In recent years, the Australian Government has been a productive and progressive player in the UN negotiations. However, with the change of Government in September 2013, Australia was reported as adopting an obstructive and negative stance in the talks. During the COP, the Government also signalled that it would change Australia’s previously bi-partisan range of 2020 emission reduction targets. Environment Minister Hunt noted that Australia will review its minimum 5% commitment in 2015, and will only increase the target if there is “genuine, comparable and binding commitments by other countries”. It is as yet unclear whether Australia will make this change formally through the negotiations. It is also to be seen whether Australia will take the steps to implement the second commitment to the Kyoto Protocol which also previously enjoyed bi-partisan support.


While the COP has a number of implications for Australia, we will outline two below that are particularly relevant to business.


International Pressure Will Increase


While a roadmap was agreed formally, there were also a number of other high level meetings arranged over 2014 and 2015 where countries will be called on to declare their reduction commitments and the actions they are taking nationally to meet their commitments. For instance, in June 2014, a ministerial meeting has been set for Kyoto countries to consider and implement increased commitments. In September 2014, a world leaders meeting at the UN hosted by the UN Executive Secretary with the specific purpose of increasing ambition on climate action and inviting countries to put forward pre and post 2020 targets. Australia will also host the G20 meeting in 2014,where its actions on climate change will be in the spotlight.


Therefore, in the next two years Australia will be under increased international pressure to justify its minimum 5% reduction commitment, when other countries such as the United States and China, have adopted (and are on track to meet) stronger national targets. This will be against the backdrop of the Climate Change Authority’s report due out in February 2014 which is expected to recommend that Australia is in a position to adopt at least a 15% 2020 target.


The Focus Is On National Action, Not Binding Commitments


The Warsaw meeting made clear that a more accurate measure of whether a country is acting on climate change is the national actions it is taking, rather than its “binding international commitments”. A wide range of countries are implementing ambitious national actions ranging from trading schemes to substantial investments in renewable energy, but these national actions are not necessarily reflected through binding international legal commitments. By focusing on “binding commitments” as a pre-requisite for Australia moving beyond 5%, this may be a misleading gauge for Australia to judge whether there is sufficient evidence for it to adopt a more ambitious target and it may lead to Australia lagging behind the rest of the world in its efforts to address climate change.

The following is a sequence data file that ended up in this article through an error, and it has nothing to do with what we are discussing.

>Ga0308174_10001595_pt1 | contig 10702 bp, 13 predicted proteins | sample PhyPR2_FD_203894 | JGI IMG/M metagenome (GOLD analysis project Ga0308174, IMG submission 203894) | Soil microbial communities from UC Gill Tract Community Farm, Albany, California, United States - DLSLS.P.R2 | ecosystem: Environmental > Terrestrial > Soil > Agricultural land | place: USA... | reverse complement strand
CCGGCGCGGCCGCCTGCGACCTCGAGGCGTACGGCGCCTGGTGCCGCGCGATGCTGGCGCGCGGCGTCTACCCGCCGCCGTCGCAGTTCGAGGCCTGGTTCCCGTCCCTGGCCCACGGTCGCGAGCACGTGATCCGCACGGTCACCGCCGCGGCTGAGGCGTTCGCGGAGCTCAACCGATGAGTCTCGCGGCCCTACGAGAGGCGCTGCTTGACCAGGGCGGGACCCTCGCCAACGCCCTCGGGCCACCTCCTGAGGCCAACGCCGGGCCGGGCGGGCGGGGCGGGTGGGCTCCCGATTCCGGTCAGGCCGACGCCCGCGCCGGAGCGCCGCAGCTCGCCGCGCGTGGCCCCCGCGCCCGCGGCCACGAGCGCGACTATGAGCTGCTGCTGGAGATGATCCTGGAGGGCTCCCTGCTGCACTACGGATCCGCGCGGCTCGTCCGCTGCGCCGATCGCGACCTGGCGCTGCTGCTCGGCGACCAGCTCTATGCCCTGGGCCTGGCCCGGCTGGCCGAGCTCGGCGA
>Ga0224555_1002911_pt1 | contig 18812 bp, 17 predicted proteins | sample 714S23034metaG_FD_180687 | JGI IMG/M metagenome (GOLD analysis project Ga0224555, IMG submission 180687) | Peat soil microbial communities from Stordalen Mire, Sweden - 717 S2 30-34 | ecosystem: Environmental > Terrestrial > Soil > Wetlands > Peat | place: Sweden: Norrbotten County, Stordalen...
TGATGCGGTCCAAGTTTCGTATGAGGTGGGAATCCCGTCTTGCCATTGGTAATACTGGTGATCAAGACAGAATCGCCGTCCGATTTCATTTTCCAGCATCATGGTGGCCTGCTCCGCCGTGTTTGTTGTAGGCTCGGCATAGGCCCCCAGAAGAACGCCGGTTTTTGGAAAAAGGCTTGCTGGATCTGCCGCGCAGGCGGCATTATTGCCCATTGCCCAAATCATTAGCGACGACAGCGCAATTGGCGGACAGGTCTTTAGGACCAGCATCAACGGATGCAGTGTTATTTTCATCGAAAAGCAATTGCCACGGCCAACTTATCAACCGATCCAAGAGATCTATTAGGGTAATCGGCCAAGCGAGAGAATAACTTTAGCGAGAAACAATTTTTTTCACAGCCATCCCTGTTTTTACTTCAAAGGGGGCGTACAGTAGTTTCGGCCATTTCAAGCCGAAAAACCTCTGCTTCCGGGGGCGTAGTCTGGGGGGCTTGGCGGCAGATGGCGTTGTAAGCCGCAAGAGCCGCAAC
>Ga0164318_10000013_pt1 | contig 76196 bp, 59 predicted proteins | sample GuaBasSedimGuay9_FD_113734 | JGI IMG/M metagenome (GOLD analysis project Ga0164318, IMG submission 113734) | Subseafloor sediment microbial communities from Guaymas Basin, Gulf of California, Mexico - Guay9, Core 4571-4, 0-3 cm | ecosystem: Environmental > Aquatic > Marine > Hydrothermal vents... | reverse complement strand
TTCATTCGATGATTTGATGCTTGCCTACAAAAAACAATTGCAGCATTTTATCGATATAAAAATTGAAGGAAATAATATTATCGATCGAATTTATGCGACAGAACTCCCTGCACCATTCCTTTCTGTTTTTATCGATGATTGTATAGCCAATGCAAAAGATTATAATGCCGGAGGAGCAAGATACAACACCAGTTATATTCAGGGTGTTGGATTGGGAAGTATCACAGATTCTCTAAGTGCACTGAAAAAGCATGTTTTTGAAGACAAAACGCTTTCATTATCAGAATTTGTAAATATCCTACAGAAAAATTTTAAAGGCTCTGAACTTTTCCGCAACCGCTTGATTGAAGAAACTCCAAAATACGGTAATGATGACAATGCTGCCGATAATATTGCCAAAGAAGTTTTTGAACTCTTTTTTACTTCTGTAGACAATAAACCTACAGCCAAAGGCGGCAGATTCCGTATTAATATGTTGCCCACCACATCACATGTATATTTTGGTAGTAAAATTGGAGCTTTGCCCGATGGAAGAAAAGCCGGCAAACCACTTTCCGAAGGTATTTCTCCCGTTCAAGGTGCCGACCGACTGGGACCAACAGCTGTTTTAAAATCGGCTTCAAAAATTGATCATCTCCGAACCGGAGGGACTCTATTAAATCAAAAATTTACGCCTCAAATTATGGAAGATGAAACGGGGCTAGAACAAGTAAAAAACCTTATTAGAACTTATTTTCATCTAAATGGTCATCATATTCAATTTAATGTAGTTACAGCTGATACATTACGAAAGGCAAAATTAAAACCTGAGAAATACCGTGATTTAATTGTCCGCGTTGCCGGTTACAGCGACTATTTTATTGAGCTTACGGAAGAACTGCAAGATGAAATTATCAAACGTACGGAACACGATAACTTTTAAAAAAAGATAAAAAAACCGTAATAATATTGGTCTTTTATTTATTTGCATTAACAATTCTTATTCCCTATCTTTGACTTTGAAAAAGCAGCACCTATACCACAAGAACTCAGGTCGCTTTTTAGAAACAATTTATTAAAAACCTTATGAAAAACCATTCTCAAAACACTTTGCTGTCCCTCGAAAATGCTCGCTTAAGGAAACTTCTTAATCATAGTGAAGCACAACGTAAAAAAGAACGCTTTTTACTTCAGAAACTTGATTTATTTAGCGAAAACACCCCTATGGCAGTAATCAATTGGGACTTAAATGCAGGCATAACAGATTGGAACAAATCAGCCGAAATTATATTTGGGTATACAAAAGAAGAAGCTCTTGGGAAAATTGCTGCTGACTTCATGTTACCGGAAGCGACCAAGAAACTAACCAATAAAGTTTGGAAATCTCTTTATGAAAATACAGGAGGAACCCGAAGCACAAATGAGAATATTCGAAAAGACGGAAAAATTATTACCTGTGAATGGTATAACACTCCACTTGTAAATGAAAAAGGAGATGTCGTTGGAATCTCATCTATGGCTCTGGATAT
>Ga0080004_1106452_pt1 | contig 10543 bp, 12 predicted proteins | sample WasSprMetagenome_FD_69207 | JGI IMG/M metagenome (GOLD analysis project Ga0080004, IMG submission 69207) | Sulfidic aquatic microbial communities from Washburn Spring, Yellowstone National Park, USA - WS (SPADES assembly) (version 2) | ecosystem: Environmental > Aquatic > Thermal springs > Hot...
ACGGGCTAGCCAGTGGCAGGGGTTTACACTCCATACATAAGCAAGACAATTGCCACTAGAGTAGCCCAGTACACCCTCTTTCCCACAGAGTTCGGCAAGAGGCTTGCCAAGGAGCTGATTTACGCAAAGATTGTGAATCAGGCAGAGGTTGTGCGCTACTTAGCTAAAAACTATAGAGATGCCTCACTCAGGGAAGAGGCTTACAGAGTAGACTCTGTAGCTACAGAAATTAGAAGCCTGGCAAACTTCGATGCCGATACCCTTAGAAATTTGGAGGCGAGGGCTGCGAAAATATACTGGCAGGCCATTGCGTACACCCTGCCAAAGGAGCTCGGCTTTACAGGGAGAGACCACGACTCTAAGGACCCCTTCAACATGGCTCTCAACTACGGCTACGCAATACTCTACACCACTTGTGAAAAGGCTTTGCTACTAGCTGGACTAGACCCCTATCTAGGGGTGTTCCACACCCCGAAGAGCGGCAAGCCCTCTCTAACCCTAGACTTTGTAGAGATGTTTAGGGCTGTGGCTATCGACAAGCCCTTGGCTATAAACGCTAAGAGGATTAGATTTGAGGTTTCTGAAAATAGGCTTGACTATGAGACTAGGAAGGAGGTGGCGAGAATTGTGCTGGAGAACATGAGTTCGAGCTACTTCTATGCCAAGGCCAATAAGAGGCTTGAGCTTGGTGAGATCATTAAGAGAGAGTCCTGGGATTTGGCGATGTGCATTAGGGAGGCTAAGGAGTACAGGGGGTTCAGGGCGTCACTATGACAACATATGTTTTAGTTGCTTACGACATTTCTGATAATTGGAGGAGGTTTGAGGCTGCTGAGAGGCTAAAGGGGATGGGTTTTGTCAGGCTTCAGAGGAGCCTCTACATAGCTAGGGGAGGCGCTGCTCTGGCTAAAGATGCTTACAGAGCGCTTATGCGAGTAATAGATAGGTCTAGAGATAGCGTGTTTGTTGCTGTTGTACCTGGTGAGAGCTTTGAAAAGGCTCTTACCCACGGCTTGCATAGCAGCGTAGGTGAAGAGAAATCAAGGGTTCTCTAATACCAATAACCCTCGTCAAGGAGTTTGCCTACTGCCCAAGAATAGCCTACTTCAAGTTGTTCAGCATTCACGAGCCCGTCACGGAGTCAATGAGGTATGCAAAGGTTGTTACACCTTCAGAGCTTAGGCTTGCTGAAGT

Australia’s Access To International Carbon Markets


The Government has reversed the previous Government’s position on the use of international carbon markets to assist Australia to meet its 2020 target and beyond. It’s current position is to meet Australia’s 5% commitment through domestic action alone. While theoretically this is a credible position, it may also cost the taxpayer and business significantly more than if Australia were to use some international abatement.


There are increasing calls from business in Australia for the Government to purchase some international abatement in order to reduce the costs of Australia reducing its emissions. Whether Australia has access to international markets will depend on (i) it implementing its commitment to adopt a second commitment period of the Kyoto Protocol (to secure access to the CDM); (ii) it maintaining linking arrangements with regions such as the EU and (iii) it playing a key role in the establishment of new market mechanisms such as the REDD+ mechanism. The fact that Australia did not provide any funding to this mechanism at Warsaw is a worrying early signal. The development and implementation of new market mechanisms and linkages between systems will be an area of development in the next two years and how Australia positions itself will be critical.

 

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For further information, please contact:

 

Katherine Lake, Ashurst
[email protected]


Tony Hill, Partner, Ashurst
[email protected]

 
Ashurst Environment Practice Profile in Australia